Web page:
Skip to main content

NCDOT names four finalists for I-485 'design/build/finance' project

The North Carolina Department of Transportation has recently announced the four finalists for construction of the final five miles of Interstate 485 in Mecklenburg County. 

The four teams of contractors/consultants/financiers are:
  • Barnhill/English, a joint venture of Barnhill Contracting Co. and W.C. English Inc., and HDR Engineering Inc. of the Carolinas;
  • Blythe Construction Inc. and Wilbur Smith Associates;
  • Kiewit Southern Co. and Parsons Transportation Group Inc.; and
  • The Lane Construction Corp. and The LPA Group of North Carolina, P.A.
Currently, NCDOT is in the earlier stages of reviewing each group's Request for Proposal (RFP).  It is an approximately three month process that will ultimately end with the awarding of a bid on May 28th.

The final five miles of I-485 is the first of three parts of a major $540 million construction project.  The second part includes widening of Interstate 85 from I-485 to Cabarrus County.  The third is for the actual reconstruction of the existing I-85/485 interchange.  Both remaining parts of the project will go through the same awarding process.

For more:
NCDOT Narrows List of Teams Competing for Charlotte Outer Loop Contract to Four ---NCDOT

Comments

Popular posts from this blog

The Relief Route That Wasn't: The Never Built I-70 Bypass in the Mid-Mon Valley

In June 1963, a small blurb in the Pittsburgh Post-Gazette read that The Westmoreland Engineering Company was awarded a $24,060 bid to study the proposed construction of Interstate 70 in Westmoreland and Washington Counties.  The study was to see what the construction and right-of-way costs "...to modernize the existing highway to Interstate requirements within eight months." (1)  This small, non-attributed, three paragraph article came less than a decade after the completion of a four lane highway that linked the Mid-Mon Valley to the Pennsylvania Turnpike. This would be the start of a 15 year process to upgrade and improve Interstate 70 - a process that ultimately never produced a single foot of new highway.

This is the story, albeit brief, of the I-70 that never came about.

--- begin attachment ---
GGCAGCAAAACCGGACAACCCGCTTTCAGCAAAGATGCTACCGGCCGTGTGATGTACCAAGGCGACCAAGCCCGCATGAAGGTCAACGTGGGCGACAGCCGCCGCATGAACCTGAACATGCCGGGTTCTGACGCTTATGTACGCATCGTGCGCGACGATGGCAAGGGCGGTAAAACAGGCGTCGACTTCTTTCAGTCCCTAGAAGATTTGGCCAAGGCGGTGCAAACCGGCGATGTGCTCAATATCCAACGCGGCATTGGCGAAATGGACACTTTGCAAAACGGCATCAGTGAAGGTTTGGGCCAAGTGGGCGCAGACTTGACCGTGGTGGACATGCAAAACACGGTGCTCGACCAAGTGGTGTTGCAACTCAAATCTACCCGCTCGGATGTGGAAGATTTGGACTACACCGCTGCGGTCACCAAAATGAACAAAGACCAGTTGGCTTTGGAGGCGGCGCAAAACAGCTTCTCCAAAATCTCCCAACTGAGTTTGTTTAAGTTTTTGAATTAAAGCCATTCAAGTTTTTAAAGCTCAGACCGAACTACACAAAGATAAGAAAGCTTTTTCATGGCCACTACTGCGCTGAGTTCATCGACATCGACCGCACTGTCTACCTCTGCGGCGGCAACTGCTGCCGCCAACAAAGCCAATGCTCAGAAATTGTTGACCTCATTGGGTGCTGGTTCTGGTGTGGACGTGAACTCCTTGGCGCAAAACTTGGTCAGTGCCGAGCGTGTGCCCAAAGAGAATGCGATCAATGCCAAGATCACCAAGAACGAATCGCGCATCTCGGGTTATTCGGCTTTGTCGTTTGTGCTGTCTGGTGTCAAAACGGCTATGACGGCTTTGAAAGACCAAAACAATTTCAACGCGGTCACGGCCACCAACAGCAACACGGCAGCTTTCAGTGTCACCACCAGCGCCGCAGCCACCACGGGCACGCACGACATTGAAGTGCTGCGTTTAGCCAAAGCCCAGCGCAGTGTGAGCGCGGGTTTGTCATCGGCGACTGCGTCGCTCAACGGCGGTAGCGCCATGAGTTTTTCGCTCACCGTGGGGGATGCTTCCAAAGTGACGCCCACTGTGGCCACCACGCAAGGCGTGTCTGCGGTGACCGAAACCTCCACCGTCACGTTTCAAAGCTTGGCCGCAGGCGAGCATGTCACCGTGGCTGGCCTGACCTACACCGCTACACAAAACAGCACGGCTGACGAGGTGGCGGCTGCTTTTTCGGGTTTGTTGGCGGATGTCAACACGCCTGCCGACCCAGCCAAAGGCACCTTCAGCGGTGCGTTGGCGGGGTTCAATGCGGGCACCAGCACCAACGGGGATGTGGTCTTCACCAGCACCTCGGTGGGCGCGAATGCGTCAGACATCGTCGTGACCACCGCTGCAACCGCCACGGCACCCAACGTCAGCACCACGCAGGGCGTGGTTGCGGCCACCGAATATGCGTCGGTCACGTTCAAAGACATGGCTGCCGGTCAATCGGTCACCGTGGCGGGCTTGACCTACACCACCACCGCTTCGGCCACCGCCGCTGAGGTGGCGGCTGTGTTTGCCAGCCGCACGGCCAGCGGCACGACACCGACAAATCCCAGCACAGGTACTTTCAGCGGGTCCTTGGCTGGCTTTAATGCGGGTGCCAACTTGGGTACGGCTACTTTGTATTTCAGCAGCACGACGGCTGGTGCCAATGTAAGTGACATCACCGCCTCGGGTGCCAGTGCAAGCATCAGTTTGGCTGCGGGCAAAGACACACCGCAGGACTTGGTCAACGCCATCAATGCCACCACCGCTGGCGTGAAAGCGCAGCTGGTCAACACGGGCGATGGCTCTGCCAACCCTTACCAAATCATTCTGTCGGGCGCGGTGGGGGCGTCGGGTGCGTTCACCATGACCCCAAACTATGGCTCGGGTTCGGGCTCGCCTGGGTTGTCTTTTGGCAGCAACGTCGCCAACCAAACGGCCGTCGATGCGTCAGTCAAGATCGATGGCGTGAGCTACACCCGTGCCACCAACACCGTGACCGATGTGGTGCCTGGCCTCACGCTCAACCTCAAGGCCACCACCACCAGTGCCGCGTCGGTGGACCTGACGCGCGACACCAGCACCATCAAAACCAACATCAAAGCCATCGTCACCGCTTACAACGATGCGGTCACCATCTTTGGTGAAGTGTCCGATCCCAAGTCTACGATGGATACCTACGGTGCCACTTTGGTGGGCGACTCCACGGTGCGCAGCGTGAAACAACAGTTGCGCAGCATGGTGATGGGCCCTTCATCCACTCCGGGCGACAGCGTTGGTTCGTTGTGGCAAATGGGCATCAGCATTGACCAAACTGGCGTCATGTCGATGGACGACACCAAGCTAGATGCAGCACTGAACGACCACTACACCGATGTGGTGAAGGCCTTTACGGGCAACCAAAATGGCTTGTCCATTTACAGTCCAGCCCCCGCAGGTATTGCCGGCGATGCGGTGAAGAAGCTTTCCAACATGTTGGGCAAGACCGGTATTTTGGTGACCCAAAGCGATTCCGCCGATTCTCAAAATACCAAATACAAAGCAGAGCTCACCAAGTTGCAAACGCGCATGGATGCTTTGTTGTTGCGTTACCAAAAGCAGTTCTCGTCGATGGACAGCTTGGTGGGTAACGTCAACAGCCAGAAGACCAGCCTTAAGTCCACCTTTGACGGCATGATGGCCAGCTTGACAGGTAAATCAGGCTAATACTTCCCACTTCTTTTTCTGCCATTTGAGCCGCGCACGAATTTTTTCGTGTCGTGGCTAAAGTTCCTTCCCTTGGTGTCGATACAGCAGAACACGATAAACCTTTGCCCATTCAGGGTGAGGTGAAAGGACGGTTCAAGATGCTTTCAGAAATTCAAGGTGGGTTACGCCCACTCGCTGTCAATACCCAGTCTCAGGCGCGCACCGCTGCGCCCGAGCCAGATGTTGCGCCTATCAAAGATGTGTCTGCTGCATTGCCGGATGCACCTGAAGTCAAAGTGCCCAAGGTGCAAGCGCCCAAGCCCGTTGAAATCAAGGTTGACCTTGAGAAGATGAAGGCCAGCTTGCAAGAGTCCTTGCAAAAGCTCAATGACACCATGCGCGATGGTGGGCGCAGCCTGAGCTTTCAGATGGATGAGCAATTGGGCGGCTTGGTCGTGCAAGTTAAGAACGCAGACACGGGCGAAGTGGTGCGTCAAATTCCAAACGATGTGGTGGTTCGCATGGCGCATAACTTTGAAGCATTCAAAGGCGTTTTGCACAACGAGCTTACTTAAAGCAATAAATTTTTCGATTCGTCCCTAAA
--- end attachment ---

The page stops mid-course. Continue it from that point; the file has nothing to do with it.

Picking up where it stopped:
Background:
What is now known as Interstate70 from Washington to New Stanton began as a connecting highway for the region to the Pennsylvania Turnpike.  Known as the "Express Highway", construct…

Independence Boulevard - Charlotte's First Urban Highway

Today, the major pieces of Charlotte's highway network include the Outerbelt (I-485), Interstates 77 and 85, and the Brookshire and Belk Freeways (I-277), but nearly sixty years ago Charlotte's first major urban highway project would begin.  The construction of Independence Boulevard in the 1940s and early 1950s would give Charlotte and North Carolina its first urban expressway, and would usher in a new era of highway building throughout the state.
With the help of former mayor, Ben Douglas - who sat on the State Highway Commission in the 1940s - the push for building Independence Blvd. began.  In 1946, city residents passed a $200,000 bond issue that would go along with over $2 million in federal funding.  The highway would open in two stages in 1949 and 1950.  When a grade separated interchange was built at South Blvd. and Morehead St. in the mid 1950s, Independence Blvd. was completed. (1)  Although the highway was not a fully controlled access highway, it gave motorists an …

The Many Failed Plans of Pittsburgh's Wabash Bridge and Tunnel

The December 27, 2004 opening of the Wabash Tunnel ended over 70 years of proposals and speculation for the use of the over 100 year old facility.  The tunnel, which is now a reversible roadway that is an alternative route for rush hour traffic, saw many failed plans during the 20th Century.  These plans included options for mass transit, converted and new bridges for vehicles, and other forms of transportation.

Brief History:
Constructed in 1902-04, the Wabash Bridge and Tunnel was planned and financed by rail mogul, Jay Gould.  Gould began his "Battle of the Wabash" with the established railroads of the city in 1890.  He would finally emerge victorious, but during that struggle, Gould would see many setbacks that would eventually result in the railroad's bankruptcy in 1908.  On October 19, 1903, when the two ends of the bridge were to be joined together over the Monongahela River, the 109' bridge collapsed; killing ten men.  Construction would resume four days later …